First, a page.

A new front has opened in the battle against COVID-19 that could have significant long-term consequences if urgent action is not taken.

Faced with a lack of critical equipment such as respirators, protective garments and ventilators, many countries have taken a national security approach to health care equipment, adopting export controls and directing domestic manufacturers to begin production of supplies.

Today, more than 80 countries have instituted export restrictions on COVID-19 supplies, including the US, despite calls from the World Health Organization and World Trade Organization not to do so. As Deputy Prime Minister Chrystia Freeland so aptly put it, it is a “Wild West when it comes to buying medical supplies.”

Exacerbating this situation is the fact that exports of medical supplies and equipment used in the fight against COVID-19 are highly concentrated among a handful of countries. Nearly 17 per cent in exports of personal protective equipment (PPE) supplies came from China in 2019, the world’s top exporter, followed by Germany and the United States. These three exporters account for more than 40 per cent of global exports of PPE.

Canada is particularly exposed to export restrictions, with China and the US responsible for nearly two-thirds of Canada’s imports of protective garments in 2019. President Donald Trump’s recent demand that 3M cease exports of N95 masks to Canada and Latin America underlines Canada’s predicament.

Prime Minister Justin Trudeau stated publicly that he would not retaliate against the US on N95 masks, but if he had, the US would be today in short supply of other critical supplies to fight COVID-19. That’s because, while the US runs an overall trade surplus with Canada on these products, it still imported $1.7 billion in 2019. Perhaps this is why the US ultimately relented, exempting Canada and Mexico from export restrictions on masks and other COVID-19 products.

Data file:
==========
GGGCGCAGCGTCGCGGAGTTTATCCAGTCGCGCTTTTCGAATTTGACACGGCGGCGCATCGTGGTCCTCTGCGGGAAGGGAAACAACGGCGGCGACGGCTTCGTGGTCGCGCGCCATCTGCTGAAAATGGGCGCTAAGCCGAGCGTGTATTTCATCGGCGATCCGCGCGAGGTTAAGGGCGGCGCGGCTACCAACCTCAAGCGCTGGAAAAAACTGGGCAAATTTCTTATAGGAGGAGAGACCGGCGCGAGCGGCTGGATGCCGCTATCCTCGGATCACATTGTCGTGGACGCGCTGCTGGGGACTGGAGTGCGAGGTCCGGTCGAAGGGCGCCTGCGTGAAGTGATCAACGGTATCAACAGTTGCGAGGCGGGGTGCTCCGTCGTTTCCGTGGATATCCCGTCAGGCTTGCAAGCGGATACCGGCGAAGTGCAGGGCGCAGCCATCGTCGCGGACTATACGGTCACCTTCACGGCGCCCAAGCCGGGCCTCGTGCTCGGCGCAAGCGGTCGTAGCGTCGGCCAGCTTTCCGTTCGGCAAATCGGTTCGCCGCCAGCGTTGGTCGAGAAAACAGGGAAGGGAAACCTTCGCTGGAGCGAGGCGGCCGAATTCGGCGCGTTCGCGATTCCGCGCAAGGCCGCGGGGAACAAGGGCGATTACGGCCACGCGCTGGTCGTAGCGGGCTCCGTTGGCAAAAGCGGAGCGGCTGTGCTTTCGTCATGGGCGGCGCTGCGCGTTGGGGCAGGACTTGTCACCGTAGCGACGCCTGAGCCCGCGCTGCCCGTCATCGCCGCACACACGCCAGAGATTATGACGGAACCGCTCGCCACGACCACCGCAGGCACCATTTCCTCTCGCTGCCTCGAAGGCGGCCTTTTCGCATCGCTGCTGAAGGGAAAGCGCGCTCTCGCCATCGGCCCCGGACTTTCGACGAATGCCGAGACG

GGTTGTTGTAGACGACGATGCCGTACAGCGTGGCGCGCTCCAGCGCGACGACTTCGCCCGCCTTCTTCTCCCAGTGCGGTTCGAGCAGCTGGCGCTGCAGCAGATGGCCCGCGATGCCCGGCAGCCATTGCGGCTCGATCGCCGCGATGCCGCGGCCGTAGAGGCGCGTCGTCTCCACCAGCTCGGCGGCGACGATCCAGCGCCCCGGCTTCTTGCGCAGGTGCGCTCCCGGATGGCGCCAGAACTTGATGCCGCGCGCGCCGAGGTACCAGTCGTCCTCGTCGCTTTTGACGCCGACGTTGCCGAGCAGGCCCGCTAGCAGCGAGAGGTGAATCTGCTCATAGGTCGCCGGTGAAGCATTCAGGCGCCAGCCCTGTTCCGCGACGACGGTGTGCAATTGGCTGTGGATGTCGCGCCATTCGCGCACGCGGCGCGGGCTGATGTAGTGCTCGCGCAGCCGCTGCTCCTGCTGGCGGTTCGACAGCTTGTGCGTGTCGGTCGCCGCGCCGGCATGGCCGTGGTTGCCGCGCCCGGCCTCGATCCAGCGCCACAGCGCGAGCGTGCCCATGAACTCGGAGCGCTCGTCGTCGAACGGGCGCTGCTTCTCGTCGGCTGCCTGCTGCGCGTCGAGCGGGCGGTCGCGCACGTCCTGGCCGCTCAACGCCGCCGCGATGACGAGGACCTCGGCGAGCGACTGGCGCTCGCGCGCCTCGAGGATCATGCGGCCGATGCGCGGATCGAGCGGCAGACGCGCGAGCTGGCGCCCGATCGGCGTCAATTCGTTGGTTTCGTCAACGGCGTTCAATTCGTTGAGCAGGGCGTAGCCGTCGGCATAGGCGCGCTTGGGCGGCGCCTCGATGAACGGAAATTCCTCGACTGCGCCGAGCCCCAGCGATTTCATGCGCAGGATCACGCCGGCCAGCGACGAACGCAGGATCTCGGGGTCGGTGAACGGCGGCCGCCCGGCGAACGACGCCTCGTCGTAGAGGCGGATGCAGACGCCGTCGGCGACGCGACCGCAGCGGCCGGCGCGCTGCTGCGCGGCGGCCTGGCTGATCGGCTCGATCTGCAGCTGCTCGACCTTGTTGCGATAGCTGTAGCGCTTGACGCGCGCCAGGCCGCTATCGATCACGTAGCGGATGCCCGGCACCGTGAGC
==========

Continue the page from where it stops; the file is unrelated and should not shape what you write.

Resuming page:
But having placated Canada and Mexico, the US is still vulnerable to retaliation from other trading partners as it runs a sizable trade deficit with the world on almost all COVID-19 equipment. The two biggest sources of US imports for these products are the EU and China — keep in mind that both had strained trade relations with the U.S. even before the current health crisis.

While all the talk these days is how to establish a national base for manufacturing critical medical supplies and equipment, there is another option.

The pending implementation of the Canada-Mexico-United States Agreement (CUMSA) which replaced the North American Free Trade Agreement creates an opportunity for the US, Mexico and Canada to develop a continental strategy. For the US, this would meet one of the key objectives it set out at the beginning of the CUMSA renegotiation — incentivize greater production in North America.

One way to achieve this objective would be to promote greater regulatory compatibility in key goods sectors, including medical devices. Canadian companies have stepped up to manufacture products such as ventilators in Canada but have been stymied by differing regulatory approval processes and standards.

It makes little sense for Canada, the US, and Mexico to have differing regulations and standards on life-saving medical devices. If a ventilator is good enough for an American patient surely it will be acceptable to Canadians and Mexicans.

Another benefit to North America of an integrated and capable supply chain in medical equipment is that it will better position us to come to the aid of others. Now that China appears to have overcome the worst phase of the COVID-19 pandemic, it is putting its considerable manufacturing capacity to work to help others.

China’s support to so many nations in their time of need will not soon be forgotten, especially across the developing world. Beyond the humanitarian necessity of helping other nations, North America would benefit from the business and social connectivity.

Now that the initial uncertainty has passed around whether North America would truly behave as a unified economic bloc when faced with this crisis, it is time for companies and governments to take a hard look at critical sectors and determine if there are ways to further strengthen supply chains in North America. This would not only provide each country with a faster and stronger response to future pandemics but would enable us to better help other nations when they are affected by pandemics and other health crises.

This article is part of the The Coronavirus Pandemic: Canada’s Response special feature.

Photo: Registered nurse Liana Perruzza attends to a patient in a COVID positive room in the COVID-19 intensive care unit at St. Paul’s hospital in downtown Vancouver on April 21, 2020. THE CANADIAN PRESS/Jonathan Hayward

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